Sunday, June 19, 2005

Sin and the BVM

I was meditating yesterday on how to explain Catholic admiration for and devotion to the Blessed Virgin.

I've got a BVM (Blessed Virgin Mary) statue in my front garden which I tell people is good for warding off Jehovah's Witnesses. I try to pray the Rosary daily, and I even wear the Brown Scapular of Our Lady of Mount Carmel under my shirt (Most people, when they see it, treat it with that sort of silent discretion one might demonstrate with a lady whose slip is showing.) Me, I know the Brown Scapular is no free ticket to Heaven; or even to Purgatory, for that matter, although I do hope it gets me brownie points (HA HA, Ha Ha, ha...heh...oh, never mind.)

I, personally, wear the Scapular because it reminds me of who I am: a servant of Jesus Christ who reveres His mother and who needs to try to live up to that role.

But how does one explain Marian devotion in general?

Anti-Catholics have a simple explanation: idolatry.

The Church's explanation is that as Christ's mother, Mary is in a unique position to act as mediator between us and her Son, someone who can intercede on our behalf, an advocate for each of us individually and collectively for all humanity in the Heavenly Court.

But why does she appeal to us?

Many women identify with her as a fellow woman and mother.

Some are attracted to Mary as someone who is both fully human and only human, with whom they identify far more easily than with Christ, God the Son, fully God and fully human: dual states existing within a hypostatic union: a technical term for a belief which we affirm without really understanding in the least.

Others attempt to relate to Mary on that level, but are brought up short by the doctrine of her Immaculate Conception. If she was created without the stain of original sin, then not only did she not sin, but she experienced no concupiscence: no irrational attraction to sin. The only attraction she might ever have had toward so much as a sinful thought would have taken place wholly on the rational level. And of any rational temptation she ever experienced: we know she dismissed it. She was spared any inner battles with hidden desires.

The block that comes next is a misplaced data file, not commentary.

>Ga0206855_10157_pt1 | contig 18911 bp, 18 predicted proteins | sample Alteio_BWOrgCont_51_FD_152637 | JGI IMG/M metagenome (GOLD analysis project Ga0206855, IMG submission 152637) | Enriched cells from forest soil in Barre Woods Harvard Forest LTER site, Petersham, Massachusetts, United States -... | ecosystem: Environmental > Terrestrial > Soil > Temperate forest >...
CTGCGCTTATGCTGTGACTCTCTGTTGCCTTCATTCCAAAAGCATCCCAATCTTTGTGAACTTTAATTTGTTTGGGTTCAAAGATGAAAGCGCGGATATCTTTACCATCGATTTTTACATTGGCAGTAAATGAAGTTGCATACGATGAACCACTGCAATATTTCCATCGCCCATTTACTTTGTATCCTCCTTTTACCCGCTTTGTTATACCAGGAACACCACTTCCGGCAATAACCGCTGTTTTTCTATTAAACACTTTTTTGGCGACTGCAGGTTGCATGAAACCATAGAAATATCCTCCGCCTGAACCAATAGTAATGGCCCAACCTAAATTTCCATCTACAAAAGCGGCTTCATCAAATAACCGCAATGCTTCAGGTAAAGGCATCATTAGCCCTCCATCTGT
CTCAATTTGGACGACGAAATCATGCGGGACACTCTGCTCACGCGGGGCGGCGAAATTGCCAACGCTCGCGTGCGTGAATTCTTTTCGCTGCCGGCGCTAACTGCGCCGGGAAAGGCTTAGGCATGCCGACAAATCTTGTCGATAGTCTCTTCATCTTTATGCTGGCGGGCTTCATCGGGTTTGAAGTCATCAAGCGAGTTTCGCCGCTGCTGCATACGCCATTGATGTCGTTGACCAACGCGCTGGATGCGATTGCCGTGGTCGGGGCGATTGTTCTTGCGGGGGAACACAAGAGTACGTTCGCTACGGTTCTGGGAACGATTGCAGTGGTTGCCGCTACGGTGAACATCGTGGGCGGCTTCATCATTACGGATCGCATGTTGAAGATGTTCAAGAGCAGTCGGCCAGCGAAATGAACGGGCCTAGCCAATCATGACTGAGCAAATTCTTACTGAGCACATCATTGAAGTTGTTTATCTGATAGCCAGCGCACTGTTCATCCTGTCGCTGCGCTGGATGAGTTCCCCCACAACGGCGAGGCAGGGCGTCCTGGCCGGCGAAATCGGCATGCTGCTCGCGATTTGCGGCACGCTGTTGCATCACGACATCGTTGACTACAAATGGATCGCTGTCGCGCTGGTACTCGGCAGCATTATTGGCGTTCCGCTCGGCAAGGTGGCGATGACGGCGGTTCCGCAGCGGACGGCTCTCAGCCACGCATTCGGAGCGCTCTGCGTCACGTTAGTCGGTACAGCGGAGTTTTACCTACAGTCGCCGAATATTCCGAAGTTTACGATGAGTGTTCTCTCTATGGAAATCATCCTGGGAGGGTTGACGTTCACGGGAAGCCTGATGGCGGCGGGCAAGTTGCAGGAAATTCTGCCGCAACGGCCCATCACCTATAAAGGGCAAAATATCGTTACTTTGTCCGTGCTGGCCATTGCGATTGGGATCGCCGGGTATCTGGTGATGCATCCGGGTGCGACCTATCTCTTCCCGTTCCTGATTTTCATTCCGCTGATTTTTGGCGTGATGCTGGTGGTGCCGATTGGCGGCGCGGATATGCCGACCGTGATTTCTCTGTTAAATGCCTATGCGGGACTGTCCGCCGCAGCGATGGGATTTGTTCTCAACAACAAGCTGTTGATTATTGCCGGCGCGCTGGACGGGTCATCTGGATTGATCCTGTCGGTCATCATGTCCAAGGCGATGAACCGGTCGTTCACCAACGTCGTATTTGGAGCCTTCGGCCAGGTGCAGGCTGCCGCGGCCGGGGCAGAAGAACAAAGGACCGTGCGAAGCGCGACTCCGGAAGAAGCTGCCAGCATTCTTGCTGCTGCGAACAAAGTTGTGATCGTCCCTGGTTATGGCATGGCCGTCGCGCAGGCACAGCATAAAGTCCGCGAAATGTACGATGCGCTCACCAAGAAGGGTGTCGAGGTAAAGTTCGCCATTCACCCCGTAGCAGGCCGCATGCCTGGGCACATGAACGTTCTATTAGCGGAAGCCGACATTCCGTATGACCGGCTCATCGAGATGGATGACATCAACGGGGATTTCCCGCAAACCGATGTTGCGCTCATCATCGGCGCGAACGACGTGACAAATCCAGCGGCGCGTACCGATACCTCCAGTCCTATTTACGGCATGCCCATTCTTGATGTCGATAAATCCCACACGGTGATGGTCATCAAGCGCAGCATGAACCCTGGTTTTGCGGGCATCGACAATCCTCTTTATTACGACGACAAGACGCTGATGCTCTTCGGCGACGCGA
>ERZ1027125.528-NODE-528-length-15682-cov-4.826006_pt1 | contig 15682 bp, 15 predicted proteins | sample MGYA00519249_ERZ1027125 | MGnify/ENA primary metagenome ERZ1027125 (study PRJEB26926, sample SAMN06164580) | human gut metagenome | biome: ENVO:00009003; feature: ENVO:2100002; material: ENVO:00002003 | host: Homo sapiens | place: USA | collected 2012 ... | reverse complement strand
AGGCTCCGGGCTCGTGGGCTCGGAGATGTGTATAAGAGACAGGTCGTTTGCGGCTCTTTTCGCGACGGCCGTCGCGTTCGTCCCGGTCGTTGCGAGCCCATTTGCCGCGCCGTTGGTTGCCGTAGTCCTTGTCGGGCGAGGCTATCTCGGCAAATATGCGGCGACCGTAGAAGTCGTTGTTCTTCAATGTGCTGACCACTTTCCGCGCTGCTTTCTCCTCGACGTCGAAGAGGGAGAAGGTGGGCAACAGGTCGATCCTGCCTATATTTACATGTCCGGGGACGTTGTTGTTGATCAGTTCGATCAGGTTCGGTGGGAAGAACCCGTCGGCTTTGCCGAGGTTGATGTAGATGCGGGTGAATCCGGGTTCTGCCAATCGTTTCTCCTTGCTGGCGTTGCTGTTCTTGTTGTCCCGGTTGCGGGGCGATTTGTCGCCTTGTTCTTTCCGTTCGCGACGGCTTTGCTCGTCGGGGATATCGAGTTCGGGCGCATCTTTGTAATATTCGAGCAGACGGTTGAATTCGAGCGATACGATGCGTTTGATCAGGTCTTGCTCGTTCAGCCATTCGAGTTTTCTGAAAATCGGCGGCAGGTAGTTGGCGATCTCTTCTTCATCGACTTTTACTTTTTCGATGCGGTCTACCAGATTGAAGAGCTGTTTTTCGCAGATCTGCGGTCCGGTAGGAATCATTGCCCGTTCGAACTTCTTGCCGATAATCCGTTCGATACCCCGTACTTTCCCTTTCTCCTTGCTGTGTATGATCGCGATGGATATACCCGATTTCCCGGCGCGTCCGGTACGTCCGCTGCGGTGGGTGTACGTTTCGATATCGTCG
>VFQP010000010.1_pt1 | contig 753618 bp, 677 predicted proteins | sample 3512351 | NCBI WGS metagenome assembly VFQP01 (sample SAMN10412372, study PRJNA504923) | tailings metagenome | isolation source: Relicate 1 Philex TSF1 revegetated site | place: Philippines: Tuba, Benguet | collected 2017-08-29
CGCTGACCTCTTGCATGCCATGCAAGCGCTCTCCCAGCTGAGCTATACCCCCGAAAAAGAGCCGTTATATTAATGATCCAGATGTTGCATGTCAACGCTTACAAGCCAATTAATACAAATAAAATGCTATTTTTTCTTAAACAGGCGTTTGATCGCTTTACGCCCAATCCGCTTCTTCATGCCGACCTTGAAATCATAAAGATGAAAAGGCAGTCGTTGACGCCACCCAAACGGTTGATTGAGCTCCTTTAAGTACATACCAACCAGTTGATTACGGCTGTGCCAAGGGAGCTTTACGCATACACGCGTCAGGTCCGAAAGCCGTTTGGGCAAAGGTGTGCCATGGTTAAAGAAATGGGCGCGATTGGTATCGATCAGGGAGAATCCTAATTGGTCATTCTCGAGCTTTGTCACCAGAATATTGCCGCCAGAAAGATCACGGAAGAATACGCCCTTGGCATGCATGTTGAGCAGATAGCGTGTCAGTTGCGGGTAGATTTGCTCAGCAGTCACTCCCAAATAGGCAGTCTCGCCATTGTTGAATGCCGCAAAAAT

In short: she had it easy.

Or did she?

Last night, as I meditated on my relationship with the BVM, a thought came to me as if from nowhere. It was either inspiration or just a dumb idea from nowhere. It was this:

Q: Why do we sin?

A: Out of a twisted notion of good.

Q: What is this twisted notion of good?

A: That it is good to gain pleasure and avoid pain.

Q: It is obvious that sin helps us gain pleasure. How does it help us avoid pain?

A: Hatred dulls our sense of injury. Lust dulls our loneliness. Gluttony dulls our poverty, and so forth.

Q: And what of Mary?

A: As she observed, watching the temple leaders convict her Son and watching the Romans condemn Him, torture Him, and kill Him in the most agonizing manner... she had no remedy. She could not retreat into hatred, condoling herself by despising Judas, Ciaphas, Pilate, or the others. She could only stand there and experience pure, unadulterated pain as she watched her son, whom she loved in a wholly unselfish manner, die the death reserved for slaves, foreigners, and perverts. The pain she experienced, even if it were not on behalf of God's Son, would still have been the most intense emotional pain any person ever had experienced because she had no sinful inclinations with which to sedate her feelings. She could not even escape through death. She lived a martyrdom more painful than the physical martyrdoms later experienced by her Son's apostles.

She did not have it easy. She truly was the queen of martyrs.